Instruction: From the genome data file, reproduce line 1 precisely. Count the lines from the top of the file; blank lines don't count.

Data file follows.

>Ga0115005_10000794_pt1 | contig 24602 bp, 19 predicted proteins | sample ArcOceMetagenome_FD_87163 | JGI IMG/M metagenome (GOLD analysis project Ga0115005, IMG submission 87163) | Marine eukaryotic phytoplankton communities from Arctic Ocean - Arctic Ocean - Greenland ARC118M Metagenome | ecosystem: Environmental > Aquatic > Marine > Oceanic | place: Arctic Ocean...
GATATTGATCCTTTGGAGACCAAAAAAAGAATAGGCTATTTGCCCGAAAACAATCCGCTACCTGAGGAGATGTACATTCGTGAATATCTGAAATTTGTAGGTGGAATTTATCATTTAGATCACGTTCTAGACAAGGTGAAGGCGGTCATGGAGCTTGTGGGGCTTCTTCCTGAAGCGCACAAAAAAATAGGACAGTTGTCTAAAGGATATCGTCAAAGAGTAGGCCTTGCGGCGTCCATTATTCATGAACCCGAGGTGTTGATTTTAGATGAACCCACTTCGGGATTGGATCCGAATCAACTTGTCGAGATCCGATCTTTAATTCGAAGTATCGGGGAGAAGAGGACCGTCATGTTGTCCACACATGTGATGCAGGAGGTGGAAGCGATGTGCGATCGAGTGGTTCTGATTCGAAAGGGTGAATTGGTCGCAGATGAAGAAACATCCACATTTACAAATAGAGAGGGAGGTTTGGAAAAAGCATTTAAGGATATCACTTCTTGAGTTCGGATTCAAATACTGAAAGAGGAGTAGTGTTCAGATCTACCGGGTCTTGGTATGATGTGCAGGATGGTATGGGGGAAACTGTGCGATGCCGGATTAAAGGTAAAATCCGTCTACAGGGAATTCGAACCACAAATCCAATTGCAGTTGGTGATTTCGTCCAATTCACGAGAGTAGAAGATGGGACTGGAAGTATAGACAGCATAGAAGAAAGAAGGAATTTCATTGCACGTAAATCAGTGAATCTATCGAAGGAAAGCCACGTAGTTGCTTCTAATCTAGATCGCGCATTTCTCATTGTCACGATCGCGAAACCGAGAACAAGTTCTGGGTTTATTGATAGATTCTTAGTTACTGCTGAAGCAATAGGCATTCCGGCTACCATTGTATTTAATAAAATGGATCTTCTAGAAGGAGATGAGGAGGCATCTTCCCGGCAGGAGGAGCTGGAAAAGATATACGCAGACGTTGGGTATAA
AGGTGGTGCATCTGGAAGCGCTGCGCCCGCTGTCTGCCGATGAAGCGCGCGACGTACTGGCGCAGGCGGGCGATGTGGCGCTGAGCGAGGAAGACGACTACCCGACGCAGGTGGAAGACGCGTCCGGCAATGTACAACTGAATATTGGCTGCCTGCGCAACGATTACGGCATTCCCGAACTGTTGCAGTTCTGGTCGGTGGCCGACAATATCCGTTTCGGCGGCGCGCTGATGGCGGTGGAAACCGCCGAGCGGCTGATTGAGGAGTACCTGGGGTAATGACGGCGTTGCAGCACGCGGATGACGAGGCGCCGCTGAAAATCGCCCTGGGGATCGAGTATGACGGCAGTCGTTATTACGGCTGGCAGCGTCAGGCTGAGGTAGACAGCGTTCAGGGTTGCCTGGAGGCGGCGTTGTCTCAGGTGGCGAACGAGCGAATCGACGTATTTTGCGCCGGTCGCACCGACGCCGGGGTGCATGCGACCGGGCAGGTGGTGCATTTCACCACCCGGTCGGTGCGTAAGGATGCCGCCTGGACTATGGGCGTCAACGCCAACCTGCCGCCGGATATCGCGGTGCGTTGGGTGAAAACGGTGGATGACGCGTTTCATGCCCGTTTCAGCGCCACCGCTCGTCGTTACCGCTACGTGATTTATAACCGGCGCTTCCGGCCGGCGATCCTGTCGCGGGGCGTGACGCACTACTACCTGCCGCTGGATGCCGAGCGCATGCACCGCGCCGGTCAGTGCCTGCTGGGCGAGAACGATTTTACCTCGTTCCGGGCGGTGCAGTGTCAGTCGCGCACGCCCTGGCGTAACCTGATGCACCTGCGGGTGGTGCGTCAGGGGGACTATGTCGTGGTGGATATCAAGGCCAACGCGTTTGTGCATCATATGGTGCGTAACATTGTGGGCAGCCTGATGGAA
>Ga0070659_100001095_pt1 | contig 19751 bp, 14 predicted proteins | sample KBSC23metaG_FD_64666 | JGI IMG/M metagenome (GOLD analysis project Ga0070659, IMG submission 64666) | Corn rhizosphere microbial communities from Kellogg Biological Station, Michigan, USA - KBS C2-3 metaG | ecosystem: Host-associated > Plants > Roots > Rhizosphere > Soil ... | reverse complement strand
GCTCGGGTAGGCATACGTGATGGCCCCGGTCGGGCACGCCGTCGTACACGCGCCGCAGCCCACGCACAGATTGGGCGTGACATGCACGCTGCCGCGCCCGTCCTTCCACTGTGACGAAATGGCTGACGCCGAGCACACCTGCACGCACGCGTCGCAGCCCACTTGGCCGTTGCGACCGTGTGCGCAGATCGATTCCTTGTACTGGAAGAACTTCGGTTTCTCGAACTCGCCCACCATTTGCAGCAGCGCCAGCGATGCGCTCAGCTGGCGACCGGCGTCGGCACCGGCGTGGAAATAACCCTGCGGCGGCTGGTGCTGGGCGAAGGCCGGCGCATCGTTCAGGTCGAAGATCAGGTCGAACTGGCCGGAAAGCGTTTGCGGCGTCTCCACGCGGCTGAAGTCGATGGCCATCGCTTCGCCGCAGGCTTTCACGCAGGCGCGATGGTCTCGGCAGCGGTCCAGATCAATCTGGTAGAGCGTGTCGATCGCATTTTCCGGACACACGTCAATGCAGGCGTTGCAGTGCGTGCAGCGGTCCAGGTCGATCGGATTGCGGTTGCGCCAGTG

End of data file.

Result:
>Ga0115005_10000794_pt1 | contig 24602 bp, 19 predicted proteins | sample ArcOceMetagenome_FD_87163 | JGI IMG/M metagenome (GOLD analysis project Ga0115005, IMG submission 87163) | Marine eukaryotic phytoplankton communities from Arctic Ocean - Arctic Ocean - Greenland ARC118M Metagenome | ecosystem: Environmental > Aquatic > Marine > Oceanic | place: Arctic Ocean...